Employees may be able to get tax relief if they – and not their employer – spend money on any tools or specialist clothing they need to be able to do your job. Employees can go back several years to get the relief – the time you’ve got depends on whether you’ve previously sent in a Self Assessment tax return.
As a general rule an employee can’t get tax relief for the cost of clothing they wear to work – but there are some exceptions. For example, if you work in a sector like the building trade or the metal working industry you’ll have to wear protective clothing like:
If you must pay for the cost of repairing, cleaning or replacing this type of specialist clothing yourself and your employer doesn’t reimburse you, then you are entitled to tax relief. However, you cannot claim for the initial cost of buying this clothing.
If you are an employee who wants to claim the laundry allowance you should send HMRC a letter as follows:
Re: Uniform Tax Rebate
I have been employed at……… since….. My job title is ……. and I wear a company uniform.
I am obliged to launder the uniform, which is supplied to me by the company. I therefor wish to claim any payment to cover the laundry costs.
The uniform provided is not suitable to be worn outside of the work environment due to having the company logo on it.
I would like to receive the rebate in the form of a cheque….
Self Employed workers have tried to claim for clothes but whilst HMRC have allowed claims for ‘Uniforms’ and ‘Costumes’ they have rejected claims for everyday clothes.
BIM37910 explains to HMRC Inspectors…
You should disallow expenditure on ordinary clothing worn by a trader during the course of their trade. This remains so even where particular standards of dress are required by, for example, the rules of a professional body.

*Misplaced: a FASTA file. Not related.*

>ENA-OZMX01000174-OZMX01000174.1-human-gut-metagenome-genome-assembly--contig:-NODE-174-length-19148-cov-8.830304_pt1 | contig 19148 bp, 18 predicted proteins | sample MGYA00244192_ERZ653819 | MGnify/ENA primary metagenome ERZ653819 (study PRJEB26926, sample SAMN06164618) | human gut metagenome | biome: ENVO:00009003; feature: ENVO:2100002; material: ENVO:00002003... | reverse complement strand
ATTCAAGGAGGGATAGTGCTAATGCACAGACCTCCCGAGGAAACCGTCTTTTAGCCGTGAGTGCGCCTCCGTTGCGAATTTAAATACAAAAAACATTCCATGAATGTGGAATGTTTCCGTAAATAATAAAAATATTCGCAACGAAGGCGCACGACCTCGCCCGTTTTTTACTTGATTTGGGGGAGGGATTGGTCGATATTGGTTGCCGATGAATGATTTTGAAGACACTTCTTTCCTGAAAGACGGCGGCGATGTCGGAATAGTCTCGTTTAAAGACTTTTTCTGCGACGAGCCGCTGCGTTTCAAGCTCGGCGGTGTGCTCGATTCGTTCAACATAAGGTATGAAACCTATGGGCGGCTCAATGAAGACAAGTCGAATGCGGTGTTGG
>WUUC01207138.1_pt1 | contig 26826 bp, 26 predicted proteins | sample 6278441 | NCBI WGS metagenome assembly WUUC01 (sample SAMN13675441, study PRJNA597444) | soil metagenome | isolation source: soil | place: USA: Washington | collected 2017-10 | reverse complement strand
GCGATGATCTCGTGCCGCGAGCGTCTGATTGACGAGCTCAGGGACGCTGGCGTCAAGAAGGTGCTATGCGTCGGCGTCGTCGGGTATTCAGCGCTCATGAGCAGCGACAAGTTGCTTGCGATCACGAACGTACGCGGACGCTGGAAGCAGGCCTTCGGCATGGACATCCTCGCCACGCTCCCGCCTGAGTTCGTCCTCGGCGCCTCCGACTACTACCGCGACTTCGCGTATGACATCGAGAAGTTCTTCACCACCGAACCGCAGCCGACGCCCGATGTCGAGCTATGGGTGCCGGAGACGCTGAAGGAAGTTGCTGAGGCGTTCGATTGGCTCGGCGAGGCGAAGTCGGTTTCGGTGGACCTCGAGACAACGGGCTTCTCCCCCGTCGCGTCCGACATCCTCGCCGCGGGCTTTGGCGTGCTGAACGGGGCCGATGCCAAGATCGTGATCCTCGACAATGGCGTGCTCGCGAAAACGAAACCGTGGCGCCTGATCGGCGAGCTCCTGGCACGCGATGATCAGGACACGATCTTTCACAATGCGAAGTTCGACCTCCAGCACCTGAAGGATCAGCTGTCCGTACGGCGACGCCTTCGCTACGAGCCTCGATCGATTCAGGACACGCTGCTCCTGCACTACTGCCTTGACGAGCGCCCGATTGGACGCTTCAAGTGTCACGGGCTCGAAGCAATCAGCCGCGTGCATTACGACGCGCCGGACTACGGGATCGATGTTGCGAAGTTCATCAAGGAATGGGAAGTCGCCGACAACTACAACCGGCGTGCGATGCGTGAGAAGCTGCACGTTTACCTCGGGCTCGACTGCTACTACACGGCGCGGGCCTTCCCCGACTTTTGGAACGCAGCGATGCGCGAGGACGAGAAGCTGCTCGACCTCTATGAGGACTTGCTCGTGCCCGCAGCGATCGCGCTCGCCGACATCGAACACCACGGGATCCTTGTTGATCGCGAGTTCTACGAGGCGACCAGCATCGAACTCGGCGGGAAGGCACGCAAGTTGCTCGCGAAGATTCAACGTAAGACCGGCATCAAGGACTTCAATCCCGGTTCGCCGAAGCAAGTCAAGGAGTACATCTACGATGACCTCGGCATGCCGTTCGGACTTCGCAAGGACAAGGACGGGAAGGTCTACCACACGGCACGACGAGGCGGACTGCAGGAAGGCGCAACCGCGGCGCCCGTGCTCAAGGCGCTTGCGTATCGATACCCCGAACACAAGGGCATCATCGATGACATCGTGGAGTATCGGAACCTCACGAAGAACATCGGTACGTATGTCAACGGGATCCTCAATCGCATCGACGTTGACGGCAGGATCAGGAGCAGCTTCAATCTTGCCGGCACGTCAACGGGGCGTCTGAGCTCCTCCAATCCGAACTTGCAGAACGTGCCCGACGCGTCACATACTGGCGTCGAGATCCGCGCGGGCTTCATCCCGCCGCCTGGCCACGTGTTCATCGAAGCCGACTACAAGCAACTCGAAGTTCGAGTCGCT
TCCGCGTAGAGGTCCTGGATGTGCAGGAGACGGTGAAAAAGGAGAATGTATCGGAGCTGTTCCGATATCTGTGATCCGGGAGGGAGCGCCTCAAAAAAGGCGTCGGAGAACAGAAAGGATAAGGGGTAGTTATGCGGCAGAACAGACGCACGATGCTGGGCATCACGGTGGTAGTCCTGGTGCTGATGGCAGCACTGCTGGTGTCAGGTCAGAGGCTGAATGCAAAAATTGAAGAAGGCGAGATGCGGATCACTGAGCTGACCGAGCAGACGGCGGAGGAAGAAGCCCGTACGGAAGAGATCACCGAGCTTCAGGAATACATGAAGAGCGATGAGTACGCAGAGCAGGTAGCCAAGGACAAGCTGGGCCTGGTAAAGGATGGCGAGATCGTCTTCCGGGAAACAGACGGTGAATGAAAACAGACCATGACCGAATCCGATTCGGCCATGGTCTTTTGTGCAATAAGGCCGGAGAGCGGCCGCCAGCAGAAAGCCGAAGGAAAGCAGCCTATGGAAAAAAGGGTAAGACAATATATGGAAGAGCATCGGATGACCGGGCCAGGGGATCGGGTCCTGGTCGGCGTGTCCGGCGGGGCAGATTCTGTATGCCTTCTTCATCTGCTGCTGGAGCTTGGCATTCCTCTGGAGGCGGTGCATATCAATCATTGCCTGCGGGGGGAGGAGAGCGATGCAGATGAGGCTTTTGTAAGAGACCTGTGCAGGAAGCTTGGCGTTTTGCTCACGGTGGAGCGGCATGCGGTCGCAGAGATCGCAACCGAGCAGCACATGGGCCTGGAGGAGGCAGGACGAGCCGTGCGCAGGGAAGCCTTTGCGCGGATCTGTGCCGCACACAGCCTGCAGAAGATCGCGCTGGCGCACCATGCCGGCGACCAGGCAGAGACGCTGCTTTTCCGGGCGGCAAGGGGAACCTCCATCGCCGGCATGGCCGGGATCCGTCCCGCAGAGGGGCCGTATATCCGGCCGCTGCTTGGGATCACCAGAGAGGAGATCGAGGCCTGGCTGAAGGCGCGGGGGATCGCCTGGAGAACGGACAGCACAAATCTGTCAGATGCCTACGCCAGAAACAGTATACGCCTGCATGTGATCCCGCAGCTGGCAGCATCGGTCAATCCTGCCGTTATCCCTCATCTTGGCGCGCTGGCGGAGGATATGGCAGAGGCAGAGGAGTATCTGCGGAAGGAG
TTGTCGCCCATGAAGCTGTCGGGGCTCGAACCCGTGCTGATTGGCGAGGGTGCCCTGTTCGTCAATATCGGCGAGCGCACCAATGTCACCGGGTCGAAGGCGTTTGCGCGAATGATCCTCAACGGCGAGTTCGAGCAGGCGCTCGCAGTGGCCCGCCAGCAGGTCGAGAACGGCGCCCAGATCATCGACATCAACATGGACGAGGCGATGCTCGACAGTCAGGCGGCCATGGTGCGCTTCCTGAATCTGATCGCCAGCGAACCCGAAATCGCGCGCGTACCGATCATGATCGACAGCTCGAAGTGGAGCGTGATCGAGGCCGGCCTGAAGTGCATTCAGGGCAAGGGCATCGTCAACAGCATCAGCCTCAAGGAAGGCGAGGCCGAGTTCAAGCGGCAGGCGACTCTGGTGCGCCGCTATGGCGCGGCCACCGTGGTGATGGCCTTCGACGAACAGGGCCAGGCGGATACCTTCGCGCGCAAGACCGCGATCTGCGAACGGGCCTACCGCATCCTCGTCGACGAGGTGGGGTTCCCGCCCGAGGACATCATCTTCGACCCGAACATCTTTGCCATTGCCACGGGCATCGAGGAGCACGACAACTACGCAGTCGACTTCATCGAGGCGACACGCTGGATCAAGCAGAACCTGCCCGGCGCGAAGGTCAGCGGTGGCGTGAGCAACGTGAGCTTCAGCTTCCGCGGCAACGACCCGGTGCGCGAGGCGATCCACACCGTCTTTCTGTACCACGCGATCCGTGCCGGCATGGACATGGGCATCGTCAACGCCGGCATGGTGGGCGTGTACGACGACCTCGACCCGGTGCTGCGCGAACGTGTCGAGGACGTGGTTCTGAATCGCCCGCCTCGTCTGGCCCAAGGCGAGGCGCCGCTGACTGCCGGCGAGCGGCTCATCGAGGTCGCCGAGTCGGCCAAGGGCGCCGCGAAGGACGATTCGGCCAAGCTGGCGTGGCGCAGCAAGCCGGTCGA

The case of Mallalieu v Drummond  57 TC 330 (which is discussed in detail below) established that no deduction is available from trading profits for the costs of clothing which forms part of an ‘everyday’ wardrobe. This remains so even where the taxpayer can show that they only wear such clothing in the course of their profession. It is irrelevant that the person chooses not to wear the clothing in question on non-business occasions, the only question is whether the clothing might suitably be worn as part of a hypothetical person’s ‘everyday’ wardrobe.
Most professionals have to keep up appearances but their clothing costs are not allowable (even where they amount to a quasi uniform as in Mallalieu v Drummond).
The cost of clothing that is not part of an ‘everyday’ wardrobe (for example a nurse’s uniform or evening dress (‘tails’) worn by a professional waiter) faces no such bar to deduction.
You should therefore allow a deduction for protective clothing and uniforms.
This was recently tested by Sian Williams who claimed, unsuccessfully…
In her 2004/05 tax return, a newsreader claimed certain deductions from employment income with the BBC for “travel and subsistence costs”, and “other expenses and capital allowances”.
Of these, the following were in dispute:
- Professional hairdo and colouring £975
- Professional clothing for studio £3,231
- Laundry of professional clothes £325
She also claimed that as a taxpayer she had the right to be treated fairly, HMRC should offer up details of the amounts which had been agreed as allowable expenses for other news readers and entertainers.